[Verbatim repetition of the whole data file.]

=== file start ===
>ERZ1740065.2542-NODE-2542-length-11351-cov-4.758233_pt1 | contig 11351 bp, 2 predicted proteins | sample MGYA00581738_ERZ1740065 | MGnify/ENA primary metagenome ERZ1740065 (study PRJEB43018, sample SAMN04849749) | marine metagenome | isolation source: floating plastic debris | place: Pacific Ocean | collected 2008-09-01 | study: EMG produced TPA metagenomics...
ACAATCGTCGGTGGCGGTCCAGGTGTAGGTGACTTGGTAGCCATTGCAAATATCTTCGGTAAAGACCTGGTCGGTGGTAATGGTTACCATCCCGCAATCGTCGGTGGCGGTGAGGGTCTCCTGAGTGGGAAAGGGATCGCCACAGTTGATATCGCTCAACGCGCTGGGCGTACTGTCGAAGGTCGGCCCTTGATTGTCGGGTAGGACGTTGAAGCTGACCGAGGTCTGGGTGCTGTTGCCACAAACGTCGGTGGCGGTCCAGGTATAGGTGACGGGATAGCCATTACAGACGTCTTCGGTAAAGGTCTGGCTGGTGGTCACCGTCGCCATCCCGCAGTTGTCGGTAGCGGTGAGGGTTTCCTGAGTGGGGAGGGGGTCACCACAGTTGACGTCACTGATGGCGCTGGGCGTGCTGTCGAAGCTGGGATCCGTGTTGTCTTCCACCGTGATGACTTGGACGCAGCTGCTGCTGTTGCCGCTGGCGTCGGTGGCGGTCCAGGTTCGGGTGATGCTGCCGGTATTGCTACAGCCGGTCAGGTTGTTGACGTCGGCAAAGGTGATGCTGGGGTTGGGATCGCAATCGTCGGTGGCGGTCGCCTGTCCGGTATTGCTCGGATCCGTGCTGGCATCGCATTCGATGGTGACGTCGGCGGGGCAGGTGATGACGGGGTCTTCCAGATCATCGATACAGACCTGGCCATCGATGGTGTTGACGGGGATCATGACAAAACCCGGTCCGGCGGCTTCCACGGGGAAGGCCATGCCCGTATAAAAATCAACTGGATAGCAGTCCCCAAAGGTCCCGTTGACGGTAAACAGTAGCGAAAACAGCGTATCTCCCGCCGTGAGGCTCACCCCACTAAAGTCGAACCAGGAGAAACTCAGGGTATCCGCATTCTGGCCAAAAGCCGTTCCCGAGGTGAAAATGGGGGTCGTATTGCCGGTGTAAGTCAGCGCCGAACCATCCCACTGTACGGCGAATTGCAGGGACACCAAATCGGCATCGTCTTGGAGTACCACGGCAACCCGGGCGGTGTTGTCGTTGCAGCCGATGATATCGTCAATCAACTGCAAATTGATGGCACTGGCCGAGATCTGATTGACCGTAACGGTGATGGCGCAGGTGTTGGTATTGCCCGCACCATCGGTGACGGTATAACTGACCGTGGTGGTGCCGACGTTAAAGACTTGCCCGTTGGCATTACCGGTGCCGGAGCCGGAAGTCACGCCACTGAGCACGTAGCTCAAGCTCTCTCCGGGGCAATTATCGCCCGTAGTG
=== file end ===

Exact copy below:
>ERZ1740065.2542-NODE-2542-length-11351-cov-4.758233_pt1 | contig 11351 bp, 2 predicted proteins | sample MGYA00581738_ERZ1740065 | MGnify/ENA primary metagenome ERZ1740065 (study PRJEB43018, sample SAMN04849749) | marine metagenome | isolation source: floating plastic debris | place: Pacific Ocean | collected 2008-09-01 | study: EMG produced TPA metagenomics...
ACAATCGTCGGTGGCGGTCCAGGTGTAGGTGACTTGGTAGCCATTGCAAATATCTTCGGTAAAGACCTGGTCGGTGGTAATGGTTACCATCCCGCAATCGTCGGTGGCGGTGAGGGTCTCCTGAGTGGGAAAGGGATCGCCACAGTTGATATCGCTCAACGCGCTGGGCGTACTGTCGAAGGTCGGCCCTTGATTGTCGGGTAGGACGTTGAAGCTGACCGAGGTCTGGGTGCTGTTGCCACAAACGTCGGTGGCGGTCCAGGTATAGGTGACGGGATAGCCATTACAGACGTCTTCGGTAAAGGTCTGGCTGGTGGTCACCGTCGCCATCCCGCAGTTGTCGGTAGCGGTGAGGGTTTCCTGAGTGGGGAGGGGGTCACCACAGTTGACGTCACTGATGGCGCTGGGCGTGCTGTCGAAGCTGGGATCCGTGTTGTCTTCCACCGTGATGACTTGGACGCAGCTGCTGCTGTTGCCGCTGGCGTCGGTGGCGGTCCAGGTTCGGGTGATGCTGCCGGTATTGCTACAGCCGGTCAGGTTGTTGACGTCGGCAAAGGTGATGCTGGGGTTGGGATCGCAATCGTCGGTGGCGGTCGCCTGTCCGGTATTGCTCGGATCCGTGCTGGCATCGCATTCGATGGTGACGTCGGCGGGGCAGGTGATGACGGGGTCTTCCAGATCATCGATACAGACCTGGCCATCGATGGTGTTGACGGGGATCATGACAAAACCCGGTCCGGCGGCTTCCACGGGGAAGGCCATGCCCGTATAAAAATCAACTGGATAGCAGTCCCCAAAGGTCCCGTTGACGGTAAACAGTAGCGAAAACAGCGTATCTCCCGCCGTGAGGCTCACCCCACTAAAGTCGAACCAGGAGAAACTCAGGGTATCCGCATTCTGGCCAAAAGCCGTTCCCGAGGTGAAAATGGGGGTCGTATTGCCGGTGTAAGTCAGCGCCGAACCATCCCACTGTACGGCGAATTGCAGGGACACCAAATCGGCATCGTCTTGGAGTACCACGGCAACCCGGGCGGTGTTGTCGTTGCAGCCGATGATATCGTCAATCAACTGCAAATTGATGGCACTGGCCGAGATCTGATTGACCGTAACGGTGATGGCGCAGGTGTTGGTATTGCCCGCACCATCGGTGACGGTATAACTGACCGTGGTGGTGCCGACGTTAAAGACTTGCCCGTTGGCATTACCGGTGCCGGAGCCGGAAGTCACGCCACTGAGCACGTAGCTCAAGCTCTCTCCGGGGCAATTATCGCCCGTAGTG